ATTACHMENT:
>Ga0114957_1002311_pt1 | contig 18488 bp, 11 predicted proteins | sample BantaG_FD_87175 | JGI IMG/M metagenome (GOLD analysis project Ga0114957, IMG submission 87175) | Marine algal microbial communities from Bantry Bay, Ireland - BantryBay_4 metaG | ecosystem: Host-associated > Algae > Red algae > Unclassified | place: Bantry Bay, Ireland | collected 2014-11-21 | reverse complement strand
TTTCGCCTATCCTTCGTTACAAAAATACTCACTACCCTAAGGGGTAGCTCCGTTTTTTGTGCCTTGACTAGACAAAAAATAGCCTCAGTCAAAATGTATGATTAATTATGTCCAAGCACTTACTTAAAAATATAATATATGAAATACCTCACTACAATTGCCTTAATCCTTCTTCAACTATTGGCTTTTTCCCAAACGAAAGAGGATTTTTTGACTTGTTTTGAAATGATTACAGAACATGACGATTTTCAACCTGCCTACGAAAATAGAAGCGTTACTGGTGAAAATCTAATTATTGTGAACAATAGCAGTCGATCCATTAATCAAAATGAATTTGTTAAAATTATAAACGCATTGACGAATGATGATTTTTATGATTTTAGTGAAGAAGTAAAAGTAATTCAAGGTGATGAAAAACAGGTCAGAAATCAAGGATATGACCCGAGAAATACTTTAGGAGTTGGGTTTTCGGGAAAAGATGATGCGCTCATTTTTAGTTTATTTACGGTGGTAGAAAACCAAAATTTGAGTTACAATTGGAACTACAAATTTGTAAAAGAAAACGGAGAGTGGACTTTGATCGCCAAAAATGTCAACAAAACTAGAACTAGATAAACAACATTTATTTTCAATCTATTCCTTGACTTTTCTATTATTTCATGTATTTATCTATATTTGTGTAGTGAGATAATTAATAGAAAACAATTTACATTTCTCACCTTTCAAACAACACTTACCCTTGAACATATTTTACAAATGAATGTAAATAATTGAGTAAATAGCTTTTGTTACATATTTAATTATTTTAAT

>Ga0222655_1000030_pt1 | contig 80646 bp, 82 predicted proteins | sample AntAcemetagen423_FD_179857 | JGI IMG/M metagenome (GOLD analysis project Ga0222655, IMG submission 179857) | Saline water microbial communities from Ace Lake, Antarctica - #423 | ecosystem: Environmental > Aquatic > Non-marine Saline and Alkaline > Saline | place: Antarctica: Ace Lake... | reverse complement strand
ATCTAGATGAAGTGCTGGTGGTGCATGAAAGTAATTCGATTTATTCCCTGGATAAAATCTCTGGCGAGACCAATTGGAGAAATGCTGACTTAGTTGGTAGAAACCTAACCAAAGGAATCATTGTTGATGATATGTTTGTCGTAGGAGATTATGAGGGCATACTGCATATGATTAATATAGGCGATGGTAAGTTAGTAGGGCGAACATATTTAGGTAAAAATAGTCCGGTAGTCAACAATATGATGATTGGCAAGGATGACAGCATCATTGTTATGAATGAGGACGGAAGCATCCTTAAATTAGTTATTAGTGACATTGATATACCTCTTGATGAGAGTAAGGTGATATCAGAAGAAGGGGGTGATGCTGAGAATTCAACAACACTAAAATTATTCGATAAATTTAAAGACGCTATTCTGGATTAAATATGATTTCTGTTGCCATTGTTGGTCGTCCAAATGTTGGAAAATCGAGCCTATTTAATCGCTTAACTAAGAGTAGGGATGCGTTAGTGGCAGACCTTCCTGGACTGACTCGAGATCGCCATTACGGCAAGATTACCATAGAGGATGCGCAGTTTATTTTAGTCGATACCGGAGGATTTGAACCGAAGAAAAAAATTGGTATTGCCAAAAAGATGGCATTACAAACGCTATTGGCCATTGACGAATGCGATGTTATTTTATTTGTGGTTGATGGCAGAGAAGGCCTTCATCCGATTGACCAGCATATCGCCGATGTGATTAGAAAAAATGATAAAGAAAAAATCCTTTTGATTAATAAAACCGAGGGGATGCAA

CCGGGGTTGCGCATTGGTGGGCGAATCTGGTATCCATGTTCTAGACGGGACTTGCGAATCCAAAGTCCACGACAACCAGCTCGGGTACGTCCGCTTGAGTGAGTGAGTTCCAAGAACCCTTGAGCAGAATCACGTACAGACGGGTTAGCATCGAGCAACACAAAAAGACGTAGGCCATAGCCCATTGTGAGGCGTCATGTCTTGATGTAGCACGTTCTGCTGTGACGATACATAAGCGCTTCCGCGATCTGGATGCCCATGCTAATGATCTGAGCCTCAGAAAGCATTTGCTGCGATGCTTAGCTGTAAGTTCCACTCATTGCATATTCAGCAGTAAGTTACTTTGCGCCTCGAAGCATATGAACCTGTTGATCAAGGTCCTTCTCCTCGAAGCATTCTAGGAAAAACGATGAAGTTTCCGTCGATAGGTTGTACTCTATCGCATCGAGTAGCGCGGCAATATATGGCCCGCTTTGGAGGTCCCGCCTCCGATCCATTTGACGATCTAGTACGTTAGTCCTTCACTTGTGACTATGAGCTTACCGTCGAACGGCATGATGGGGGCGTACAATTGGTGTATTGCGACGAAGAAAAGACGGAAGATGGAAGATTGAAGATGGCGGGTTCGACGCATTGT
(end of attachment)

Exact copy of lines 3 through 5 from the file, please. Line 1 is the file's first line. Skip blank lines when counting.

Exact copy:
>Ga0222655_1000030_pt1 | contig 80646 bp, 82 predicted proteins | sample AntAcemetagen423_FD_179857 | JGI IMG/M metagenome (GOLD analysis project Ga0222655, IMG submission 179857) | Saline water microbial communities from Ace Lake, Antarctica - #423 | ecosystem: Environmental > Aquatic > Non-marine Saline and Alkaline > Saline | place: Antarctica: Ace Lake... | reverse complement strand
ATCTAGATGAAGTGCTGGTGGTGCATGAAAGTAATTCGATTTATTCCCTGGATAAAATCTCTGGCGAGACCAATTGGAGAAATGCTGACTTAGTTGGTAGAAACCTAACCAAAGGAATCATTGTTGATGATATGTTTGTCGTAGGAGATTATGAGGGCATACTGCATATGATTAATATAGGCGATGGTAAGTTAGTAGGGCGAACATATTTAGGTAAAAATAGTCCGGTAGTCAACAATATGATGATTGGCAAGGATGACAGCATCATTGTTATGAATGAGGACGGAAGCATCCTTAAATTAGTTATTAGTGACATTGATATACCTCTTGATGAGAGTAAGGTGATATCAGAAGAAGGGGGTGATGCTGAGAATTCAACAACACTAAAATTATTCGATAAATTTAAAGACGCTATTCTGGATTAAATATGATTTCTGTTGCCATTGTTGGTCGTCCAAATGTTGGAAAATCGAGCCTATTTAATCGCTTAACTAAGAGTAGGGATGCGTTAGTGGCAGACCTTCCTGGACTGACTCGAGATCGCCATTACGGCAAGATTACCATAGAGGATGCGCAGTTTATTTTAGTCGATACCGGAGGATTTGAACCGAAGAAAAAAATTGGTATTGCCAAAAAGATGGCATTACAAACGCTATTGGCCATTGACGAATGCGATGTTATTTTATTTGTGGTTGATGGCAGAGAAGGCCTTCATCCGATTGACCAGCATATCGCCGATGTGATTAGAAAAAATGATAAAGAAAAAATCCTTTTGATTAATAAAACCGAGGGGATGCAA

CCGGGGTTGCGCATTGGTGGGCGAATCTGGTATCCATGTTCTAGACGGGACTTGCGAATCCAAAGTCCACGACAACCAGCTCGGGTACGTCCGCTTGAGTGAGTGAGTTCCAAGAACCCTTGAGCAGAATCACGTACAGACGGGTTAGCATCGAGCAACACAAAAAGACGTAGGCCATAGCCCATTGTGAGGCGTCATGTCTTGATGTAGCACGTTCTGCTGTGACGATACATAAGCGCTTCCGCGATCTGGATGCCCATGCTAATGATCTGAGCCTCAGAAAGCATTTGCTGCGATGCTTAGCTGTAAGTTCCACTCATTGCATATTCAGCAGTAAGTTACTTTGCGCCTCGAAGCATATGAACCTGTTGATCAAGGTCCTTCTCCTCGAAGCATTCTAGGAAAAACGATGAAGTTTCCGTCGATAGGTTGTACTCTATCGCATCGAGTAGCGCGGCAATATATGGCCCGCTTTGGAGGTCCCGCCTCCGATCCATTTGACGATCTAGTACGTTAGTCCTTCACTTGTGACTATGAGCTTACCGTCGAACGGCATGATGGGGGCGTACAATTGGTGTATTGCGACGAAGAAAAGACGGAAGATGGAAGATTGAAGATGGCGGGTTCGACGCATTGT